Famous Names in Soccer
Jim Bebbington, Wayland, 85340 790 8, £2.95
One page biographies of the major names in world football from the past thirty years until the present day, each faced with a black and white photograph.
The text is concise, factual, uncritical, about each player’s career and his major achievements in the game. Among those featured are Pele, Bobby Charlton, George Best, Denis Law, the late Bill Shankly and Kevin Keegan.
Brian Glanville, Hamish Hamilton, 241 10594 3, £3.25
The probable England captain in the World Cup matches in Spain is featured in Brian Glanville’s succinct contribution to Hamish Hamilton’s Profiles series. Criticism is interwoven with high praise in the above average text for books of this genre, as Glanville recounts Keegan’s career from his childhood in a Yorkshire mining village, through his rise to fame with Liverpool, consequent adventure in European football with Hamburg and subsequent return to play for Southampton and captain England.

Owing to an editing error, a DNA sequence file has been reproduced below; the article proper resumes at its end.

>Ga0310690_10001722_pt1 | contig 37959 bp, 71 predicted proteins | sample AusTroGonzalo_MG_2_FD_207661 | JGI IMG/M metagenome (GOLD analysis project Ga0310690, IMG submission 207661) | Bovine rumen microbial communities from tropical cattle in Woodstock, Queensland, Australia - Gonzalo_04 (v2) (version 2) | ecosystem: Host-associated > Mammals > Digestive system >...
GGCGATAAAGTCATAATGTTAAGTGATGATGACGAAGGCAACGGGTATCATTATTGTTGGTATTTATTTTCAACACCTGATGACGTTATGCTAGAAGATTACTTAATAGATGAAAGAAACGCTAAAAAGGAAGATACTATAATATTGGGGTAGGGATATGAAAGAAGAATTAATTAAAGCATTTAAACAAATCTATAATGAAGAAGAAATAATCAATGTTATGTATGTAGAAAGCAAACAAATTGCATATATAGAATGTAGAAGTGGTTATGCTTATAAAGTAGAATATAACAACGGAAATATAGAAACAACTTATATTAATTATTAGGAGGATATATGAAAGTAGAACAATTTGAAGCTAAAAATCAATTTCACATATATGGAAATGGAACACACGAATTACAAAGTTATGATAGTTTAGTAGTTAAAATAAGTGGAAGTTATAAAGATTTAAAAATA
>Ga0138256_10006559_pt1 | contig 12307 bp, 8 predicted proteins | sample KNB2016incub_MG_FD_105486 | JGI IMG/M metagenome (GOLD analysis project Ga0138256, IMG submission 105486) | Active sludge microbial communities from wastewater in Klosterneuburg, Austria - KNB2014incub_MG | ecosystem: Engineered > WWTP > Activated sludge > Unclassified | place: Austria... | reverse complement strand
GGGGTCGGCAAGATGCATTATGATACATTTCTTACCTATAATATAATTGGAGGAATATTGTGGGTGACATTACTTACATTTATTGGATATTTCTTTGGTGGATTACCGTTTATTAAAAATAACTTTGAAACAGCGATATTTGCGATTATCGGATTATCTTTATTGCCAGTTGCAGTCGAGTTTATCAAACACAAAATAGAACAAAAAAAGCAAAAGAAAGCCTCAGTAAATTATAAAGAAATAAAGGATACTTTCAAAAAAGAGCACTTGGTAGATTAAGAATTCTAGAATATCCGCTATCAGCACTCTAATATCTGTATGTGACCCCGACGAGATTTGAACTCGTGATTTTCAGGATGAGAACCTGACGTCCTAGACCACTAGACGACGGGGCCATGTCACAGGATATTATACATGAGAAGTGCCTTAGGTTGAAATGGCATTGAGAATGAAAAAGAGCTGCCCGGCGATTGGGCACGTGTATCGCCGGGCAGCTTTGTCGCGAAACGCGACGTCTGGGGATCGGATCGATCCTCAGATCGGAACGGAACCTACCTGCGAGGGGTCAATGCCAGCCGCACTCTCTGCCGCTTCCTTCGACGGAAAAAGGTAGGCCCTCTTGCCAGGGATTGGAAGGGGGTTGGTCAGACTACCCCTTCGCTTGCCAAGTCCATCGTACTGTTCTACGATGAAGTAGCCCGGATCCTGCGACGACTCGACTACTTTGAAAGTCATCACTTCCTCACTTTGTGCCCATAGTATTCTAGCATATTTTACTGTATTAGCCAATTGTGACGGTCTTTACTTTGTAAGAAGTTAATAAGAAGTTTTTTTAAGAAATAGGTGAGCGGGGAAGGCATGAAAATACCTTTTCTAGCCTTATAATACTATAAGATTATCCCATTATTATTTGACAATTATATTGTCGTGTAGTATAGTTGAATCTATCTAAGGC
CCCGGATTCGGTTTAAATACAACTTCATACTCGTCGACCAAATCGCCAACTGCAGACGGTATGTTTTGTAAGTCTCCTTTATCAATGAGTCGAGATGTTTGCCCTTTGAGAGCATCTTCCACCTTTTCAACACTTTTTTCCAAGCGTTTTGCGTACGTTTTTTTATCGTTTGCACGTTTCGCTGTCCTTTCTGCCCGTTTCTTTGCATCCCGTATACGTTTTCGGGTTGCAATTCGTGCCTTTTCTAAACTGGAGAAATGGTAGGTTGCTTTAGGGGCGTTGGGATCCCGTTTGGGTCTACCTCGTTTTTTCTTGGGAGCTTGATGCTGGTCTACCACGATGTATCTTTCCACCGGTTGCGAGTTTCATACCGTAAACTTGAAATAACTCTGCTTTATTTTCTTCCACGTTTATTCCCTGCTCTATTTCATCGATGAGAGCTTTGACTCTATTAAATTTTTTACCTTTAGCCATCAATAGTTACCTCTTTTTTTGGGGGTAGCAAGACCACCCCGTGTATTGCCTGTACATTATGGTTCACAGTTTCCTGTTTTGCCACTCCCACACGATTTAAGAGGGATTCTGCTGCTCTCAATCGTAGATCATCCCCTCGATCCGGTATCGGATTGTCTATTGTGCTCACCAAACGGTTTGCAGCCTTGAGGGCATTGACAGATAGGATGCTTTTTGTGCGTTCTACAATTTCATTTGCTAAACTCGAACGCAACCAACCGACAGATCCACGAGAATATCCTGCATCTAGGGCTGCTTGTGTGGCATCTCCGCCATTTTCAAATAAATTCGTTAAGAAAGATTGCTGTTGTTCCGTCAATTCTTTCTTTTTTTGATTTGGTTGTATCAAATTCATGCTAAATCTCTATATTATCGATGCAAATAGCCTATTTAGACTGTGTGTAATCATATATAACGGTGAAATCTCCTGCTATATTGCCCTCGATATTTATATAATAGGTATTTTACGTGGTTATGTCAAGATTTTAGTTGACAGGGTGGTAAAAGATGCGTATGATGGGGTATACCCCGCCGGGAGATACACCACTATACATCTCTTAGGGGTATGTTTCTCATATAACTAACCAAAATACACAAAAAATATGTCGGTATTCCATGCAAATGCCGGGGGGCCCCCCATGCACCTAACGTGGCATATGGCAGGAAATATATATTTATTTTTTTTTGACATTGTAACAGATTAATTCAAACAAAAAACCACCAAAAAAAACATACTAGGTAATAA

Duncan Scott-Forbes, Heinemann, 0 435 27004 4, 70p
A potted round-up of the game throughout the world for the lower Secondary market. Simple format includes A Great Match, A Great Player, a quick summary of world football, the inevitable glossary, including (sign of the times?) ‘violence’ and ‘boring’. Restricted appeal.
Also available (late March) but not seen by us so far:
World Cup 82
Philip Evans, Knight, 0 340 27747 5, £1.25
Book of Footballers
Brian Glanville, Puffin Plus,
14 03.1508 X, £1 .25
An alphabetical, biographical guide to the footballing personalities who have achieved prominence through their high levels of skill, from the pioneers in the game’s infancy to today’s million pound superstars.